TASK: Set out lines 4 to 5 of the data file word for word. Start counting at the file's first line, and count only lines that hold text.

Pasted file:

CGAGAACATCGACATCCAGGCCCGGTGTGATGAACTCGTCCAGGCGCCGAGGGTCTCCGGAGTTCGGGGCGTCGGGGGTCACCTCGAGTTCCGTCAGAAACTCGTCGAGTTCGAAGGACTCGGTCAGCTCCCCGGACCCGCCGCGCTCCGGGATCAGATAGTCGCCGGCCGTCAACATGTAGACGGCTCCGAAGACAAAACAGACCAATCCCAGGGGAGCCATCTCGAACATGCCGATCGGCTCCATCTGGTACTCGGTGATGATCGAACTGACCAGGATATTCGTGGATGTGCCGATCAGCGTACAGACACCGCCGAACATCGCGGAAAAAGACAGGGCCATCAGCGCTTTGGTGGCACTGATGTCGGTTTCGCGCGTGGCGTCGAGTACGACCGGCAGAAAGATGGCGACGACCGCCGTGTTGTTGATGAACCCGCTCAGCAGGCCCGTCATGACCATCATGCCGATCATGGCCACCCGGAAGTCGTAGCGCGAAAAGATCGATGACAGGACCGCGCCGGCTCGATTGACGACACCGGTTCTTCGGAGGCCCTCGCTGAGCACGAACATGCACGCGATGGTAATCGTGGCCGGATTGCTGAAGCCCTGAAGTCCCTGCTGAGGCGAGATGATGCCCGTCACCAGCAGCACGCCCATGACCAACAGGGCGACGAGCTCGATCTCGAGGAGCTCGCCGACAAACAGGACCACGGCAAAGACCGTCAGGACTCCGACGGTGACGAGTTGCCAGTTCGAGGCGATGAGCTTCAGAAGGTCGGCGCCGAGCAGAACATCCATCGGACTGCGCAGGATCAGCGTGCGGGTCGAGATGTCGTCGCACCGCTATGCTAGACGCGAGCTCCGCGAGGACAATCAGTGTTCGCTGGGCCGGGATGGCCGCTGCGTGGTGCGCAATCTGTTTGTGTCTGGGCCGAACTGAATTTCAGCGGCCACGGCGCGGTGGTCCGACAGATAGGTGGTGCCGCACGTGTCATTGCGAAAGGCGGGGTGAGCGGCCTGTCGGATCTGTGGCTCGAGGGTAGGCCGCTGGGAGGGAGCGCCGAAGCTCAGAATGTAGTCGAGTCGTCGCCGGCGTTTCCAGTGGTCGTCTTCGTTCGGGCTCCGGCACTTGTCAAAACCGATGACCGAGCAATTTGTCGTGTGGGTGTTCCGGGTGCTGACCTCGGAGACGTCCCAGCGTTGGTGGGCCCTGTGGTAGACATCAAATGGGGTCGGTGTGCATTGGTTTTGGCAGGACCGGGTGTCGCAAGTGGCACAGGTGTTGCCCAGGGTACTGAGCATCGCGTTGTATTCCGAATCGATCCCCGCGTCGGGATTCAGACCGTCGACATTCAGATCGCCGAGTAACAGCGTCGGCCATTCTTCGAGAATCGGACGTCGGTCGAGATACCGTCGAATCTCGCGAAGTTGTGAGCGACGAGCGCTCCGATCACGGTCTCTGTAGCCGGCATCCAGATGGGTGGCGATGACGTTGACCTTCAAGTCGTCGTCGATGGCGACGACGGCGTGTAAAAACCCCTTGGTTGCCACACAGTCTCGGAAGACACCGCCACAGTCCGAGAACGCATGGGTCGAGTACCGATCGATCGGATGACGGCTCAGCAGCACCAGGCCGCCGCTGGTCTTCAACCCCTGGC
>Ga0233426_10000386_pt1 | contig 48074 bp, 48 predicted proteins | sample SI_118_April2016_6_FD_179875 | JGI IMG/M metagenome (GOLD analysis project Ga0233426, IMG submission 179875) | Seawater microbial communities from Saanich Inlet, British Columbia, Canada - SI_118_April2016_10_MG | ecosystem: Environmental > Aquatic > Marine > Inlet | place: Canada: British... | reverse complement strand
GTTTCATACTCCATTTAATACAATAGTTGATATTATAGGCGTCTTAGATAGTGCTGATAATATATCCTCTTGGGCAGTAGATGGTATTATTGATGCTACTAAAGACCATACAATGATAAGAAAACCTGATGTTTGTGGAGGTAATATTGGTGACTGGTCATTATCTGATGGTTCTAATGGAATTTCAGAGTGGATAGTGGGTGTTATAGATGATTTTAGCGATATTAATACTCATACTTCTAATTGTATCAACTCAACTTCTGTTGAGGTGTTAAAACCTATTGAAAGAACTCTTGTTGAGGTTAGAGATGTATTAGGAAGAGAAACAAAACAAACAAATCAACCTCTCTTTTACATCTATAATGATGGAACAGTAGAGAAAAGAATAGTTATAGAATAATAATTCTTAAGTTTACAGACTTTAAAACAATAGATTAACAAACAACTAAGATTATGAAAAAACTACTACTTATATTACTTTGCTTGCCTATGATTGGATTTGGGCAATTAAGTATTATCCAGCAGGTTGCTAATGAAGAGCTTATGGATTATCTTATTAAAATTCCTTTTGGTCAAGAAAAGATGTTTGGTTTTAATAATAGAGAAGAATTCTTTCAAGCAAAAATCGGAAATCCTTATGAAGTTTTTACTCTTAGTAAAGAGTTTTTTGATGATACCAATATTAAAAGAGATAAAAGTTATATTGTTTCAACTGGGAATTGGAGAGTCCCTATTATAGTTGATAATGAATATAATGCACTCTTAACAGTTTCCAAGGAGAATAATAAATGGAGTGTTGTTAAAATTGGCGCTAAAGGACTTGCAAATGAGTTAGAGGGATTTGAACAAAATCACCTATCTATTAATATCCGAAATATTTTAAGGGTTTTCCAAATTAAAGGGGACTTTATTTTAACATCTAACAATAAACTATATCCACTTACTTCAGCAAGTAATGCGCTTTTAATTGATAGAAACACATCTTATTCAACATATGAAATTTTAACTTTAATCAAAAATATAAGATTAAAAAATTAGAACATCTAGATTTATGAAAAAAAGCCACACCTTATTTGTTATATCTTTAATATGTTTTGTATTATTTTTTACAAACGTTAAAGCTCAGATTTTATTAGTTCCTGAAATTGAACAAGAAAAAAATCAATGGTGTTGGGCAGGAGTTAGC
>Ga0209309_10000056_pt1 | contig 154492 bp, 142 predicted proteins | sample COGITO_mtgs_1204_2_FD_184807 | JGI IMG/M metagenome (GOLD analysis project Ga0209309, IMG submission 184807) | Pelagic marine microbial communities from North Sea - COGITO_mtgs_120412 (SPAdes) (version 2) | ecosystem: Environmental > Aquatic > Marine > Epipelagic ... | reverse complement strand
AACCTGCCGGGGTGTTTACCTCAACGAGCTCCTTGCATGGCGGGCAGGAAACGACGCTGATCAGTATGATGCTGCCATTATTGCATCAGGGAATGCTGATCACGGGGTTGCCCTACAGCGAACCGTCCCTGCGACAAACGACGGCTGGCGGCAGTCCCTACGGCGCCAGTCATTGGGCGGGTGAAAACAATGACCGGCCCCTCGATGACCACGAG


>Ga0209309_10000056_pt1 | contig 154492 bp, 142 predicted proteins | sample COGITO_mtgs_1204_2_FD_184807 | JGI IMG/M metagenome (GOLD analysis project Ga0209309, IMG submission 184807) | Pelagic marine microbial communities from North Sea - COGITO_mtgs_120412 (SPAdes) (version 2) | ecosystem: Environmental > Aquatic > Marine > Epipelagic ... | reverse complement strand
AACCTGCCGGGGTGTTTACCTCAACGAGCTCCTTGCATGGCGGGCAGGAAACGACGCTGATCAGTATGATGCTGCCATTATTGCATCAGGGAATGCTGATCACGGGGTTGCCCTACAGCGAACCGTCCCTGCGACAAACGACGGCTGGCGGCAGTCCCTACGGCGCCAGTCATTGGGCGGGTGAAAACAATGACCGGCCCCTCGATGACCACGAG